Four and a half teams from the Asian qualification competition will progress to take part in the 2018 FIFA World Cup, to be held in Russia next summer.
Where does the half come from? That refers to one team which will contest a play-off with another qualifier from the CONCACAF regional zone, based in North America, to determine who goes through.
Spanning four rounds, the road to Russia for the 46 Asian teams is a long one, with 212 matches having been being played. There is already one team which is in the hat for the World Cup draw – Iran romped home in Group A of the two qualification groups which make up the third round. They have won six of their eight matches, and are yet to be defeated.
In this blog, we take a look at Iran and the other countries in hot contention to reach the finals.
After Brazil, Iran were the second team in the world to qualify for Russia 2018. It will mark the first time they have qualified for consecutive World Cups, following their appearance at Brazil 2014, where they managed a draw with Nigeria, and only lost to Argentina thanks to a late Lionel Messi strike. They certainly have an experienced man at the helm – Carlos Queiroz, the former Portugal manager and assistant to Sir Alex Ferguson at Manchester United, also guided them to the 2014 finals. Watch out for hotshot Mehdi Taremi, who has 10 goals from just 19 international starts, and was top goalscorer in the Iranian First Division.
The most distinguished team in Group A, having qualified for nine World Cups down the years, are still battling to qualify for Russia. South Korea are second behind Iran at the time of writing, and in pole position to grab the second automatic qualification spot. The problem is that they face almost the hardest possible run in – playing Iran themselves and third placed Uzbekistan in their final two games. They will be hoping their star players, such as Tottenham Hotspur’s Son Heung-min, can fire them to second spot.
Poised right behind Korea in Group A, Uzbekistan are in with a sniff of qualifying for the first ever World Cup Finals. At the very least, they will hope to grab third place, putting them in the fourth round with hope of progressing to the Inter Confederation play-offs. The central Asian nation have been on the cusp of the finals before. In the run-up to 2014 they reached the fourth round, only to lose to Jordan in a tie which was settled by a dramatic penalty shoot out.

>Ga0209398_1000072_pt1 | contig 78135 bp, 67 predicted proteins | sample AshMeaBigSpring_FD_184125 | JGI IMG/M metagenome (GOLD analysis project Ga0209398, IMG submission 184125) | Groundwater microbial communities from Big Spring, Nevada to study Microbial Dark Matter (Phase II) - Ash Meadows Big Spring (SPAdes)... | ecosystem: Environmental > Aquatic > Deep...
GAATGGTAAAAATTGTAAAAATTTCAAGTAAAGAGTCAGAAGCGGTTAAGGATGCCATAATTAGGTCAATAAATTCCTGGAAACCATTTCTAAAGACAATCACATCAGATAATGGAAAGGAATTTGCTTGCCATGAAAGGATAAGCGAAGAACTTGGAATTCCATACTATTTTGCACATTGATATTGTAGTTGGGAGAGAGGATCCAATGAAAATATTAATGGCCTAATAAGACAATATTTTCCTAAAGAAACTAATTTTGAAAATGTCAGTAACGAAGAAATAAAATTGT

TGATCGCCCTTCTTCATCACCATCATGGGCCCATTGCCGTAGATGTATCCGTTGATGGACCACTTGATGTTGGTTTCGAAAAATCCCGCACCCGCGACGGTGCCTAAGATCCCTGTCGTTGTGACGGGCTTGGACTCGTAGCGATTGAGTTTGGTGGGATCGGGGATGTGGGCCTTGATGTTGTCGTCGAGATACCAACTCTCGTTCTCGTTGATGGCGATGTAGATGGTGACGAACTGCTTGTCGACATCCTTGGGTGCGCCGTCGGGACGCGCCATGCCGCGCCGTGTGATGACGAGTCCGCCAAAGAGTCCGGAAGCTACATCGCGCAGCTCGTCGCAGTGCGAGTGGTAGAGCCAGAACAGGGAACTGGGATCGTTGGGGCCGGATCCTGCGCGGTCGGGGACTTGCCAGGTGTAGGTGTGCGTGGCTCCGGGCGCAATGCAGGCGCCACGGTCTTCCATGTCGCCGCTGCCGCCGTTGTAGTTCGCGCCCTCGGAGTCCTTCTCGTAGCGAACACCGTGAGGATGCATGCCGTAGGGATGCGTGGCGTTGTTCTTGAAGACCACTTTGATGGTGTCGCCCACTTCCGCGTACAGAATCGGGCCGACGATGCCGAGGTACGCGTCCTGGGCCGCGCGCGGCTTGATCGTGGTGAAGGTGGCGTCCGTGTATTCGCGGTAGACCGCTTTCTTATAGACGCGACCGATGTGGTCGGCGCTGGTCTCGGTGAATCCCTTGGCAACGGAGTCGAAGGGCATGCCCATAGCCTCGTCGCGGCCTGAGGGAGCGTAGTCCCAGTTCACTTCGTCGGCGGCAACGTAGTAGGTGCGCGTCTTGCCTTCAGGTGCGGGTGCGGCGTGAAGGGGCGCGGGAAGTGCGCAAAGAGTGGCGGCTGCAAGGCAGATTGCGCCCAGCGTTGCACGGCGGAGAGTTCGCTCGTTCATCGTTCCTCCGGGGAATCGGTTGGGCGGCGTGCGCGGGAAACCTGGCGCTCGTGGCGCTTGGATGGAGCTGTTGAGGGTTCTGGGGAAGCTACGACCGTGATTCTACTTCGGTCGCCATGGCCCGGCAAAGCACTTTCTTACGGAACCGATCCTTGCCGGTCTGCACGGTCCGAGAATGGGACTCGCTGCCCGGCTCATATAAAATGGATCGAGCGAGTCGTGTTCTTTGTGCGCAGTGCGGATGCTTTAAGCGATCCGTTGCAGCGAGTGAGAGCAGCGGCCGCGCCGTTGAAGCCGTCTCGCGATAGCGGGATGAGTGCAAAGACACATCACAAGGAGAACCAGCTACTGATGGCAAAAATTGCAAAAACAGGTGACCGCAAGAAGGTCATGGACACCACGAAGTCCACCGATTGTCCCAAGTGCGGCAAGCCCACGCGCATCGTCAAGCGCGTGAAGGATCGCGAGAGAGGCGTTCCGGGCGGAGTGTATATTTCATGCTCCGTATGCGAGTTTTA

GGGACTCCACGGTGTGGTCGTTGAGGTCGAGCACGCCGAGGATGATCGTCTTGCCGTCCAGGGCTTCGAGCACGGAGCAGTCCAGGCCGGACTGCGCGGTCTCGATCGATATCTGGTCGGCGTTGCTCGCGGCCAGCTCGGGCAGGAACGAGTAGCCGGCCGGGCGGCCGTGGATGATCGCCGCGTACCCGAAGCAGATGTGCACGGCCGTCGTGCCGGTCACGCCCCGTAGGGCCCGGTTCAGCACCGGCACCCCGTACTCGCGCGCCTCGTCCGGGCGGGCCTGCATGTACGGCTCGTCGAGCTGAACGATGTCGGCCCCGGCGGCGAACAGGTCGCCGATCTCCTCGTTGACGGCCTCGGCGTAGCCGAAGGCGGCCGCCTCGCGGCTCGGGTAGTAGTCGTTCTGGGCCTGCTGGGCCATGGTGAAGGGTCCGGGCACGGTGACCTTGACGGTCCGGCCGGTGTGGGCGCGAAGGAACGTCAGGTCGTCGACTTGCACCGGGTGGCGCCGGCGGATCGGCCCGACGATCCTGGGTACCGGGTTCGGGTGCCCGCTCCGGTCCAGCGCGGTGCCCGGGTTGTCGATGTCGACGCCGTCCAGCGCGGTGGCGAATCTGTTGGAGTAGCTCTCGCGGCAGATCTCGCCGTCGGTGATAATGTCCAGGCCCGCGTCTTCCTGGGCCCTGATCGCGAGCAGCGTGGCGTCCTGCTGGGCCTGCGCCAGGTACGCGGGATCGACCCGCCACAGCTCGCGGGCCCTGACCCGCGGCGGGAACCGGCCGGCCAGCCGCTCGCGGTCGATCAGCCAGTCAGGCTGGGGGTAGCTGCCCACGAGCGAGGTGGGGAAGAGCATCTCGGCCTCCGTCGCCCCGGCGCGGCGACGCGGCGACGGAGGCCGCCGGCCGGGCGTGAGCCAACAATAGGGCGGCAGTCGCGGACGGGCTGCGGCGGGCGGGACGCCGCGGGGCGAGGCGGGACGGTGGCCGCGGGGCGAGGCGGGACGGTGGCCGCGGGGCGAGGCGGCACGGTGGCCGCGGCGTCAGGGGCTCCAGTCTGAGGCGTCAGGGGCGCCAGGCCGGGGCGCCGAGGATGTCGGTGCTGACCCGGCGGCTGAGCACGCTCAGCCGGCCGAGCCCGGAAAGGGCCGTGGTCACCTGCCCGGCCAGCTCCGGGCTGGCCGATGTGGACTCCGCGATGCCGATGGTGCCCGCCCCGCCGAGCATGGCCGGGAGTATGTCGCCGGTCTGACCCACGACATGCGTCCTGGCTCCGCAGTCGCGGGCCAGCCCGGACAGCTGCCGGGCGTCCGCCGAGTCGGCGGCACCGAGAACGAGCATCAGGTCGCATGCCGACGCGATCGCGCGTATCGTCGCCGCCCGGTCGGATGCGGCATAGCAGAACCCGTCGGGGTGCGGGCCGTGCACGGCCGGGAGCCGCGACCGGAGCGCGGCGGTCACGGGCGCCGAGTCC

One of Asia’s traditional heavyweight’s, Japan are leading Group B at the time of writing, and with a wealth of talent playing their trade in Europe’s top leagues, they will fancy their chances of qualification. They have qualified for the last five finals, progressing to the Round of 16 in both 2002 and 2010. However, if they lose to Australia in their final group game, and Saudi Arabia win, things could get tricky.
While they are officially based in the FIFA region of Oceania, being permitted to qualify through Asia has been a blessing for Australian football, allowing them to test themselves against superior opposition. The Socceroos, who won the 2015 Asian Cup and have qualified for the last three World Cups, are right in the mix at the top of Group B, with only one point separating three teams. If they can muster a win against Japan in their final game, they will be surely be home and dry.
Another team with a rich World Cup heritage, Saudi Arabia’s iconic moment at the finals was Sami Al Jaber’s wonderful solo goal at USA 1994. Since then the three time Asian Cup winners have reached the finals on four occasions and they will be hoping that a squad of mainly home-based players can secure them a spot in Russia 2018. Two tough games, against Japan and the UAE, remain for the Green Falcons.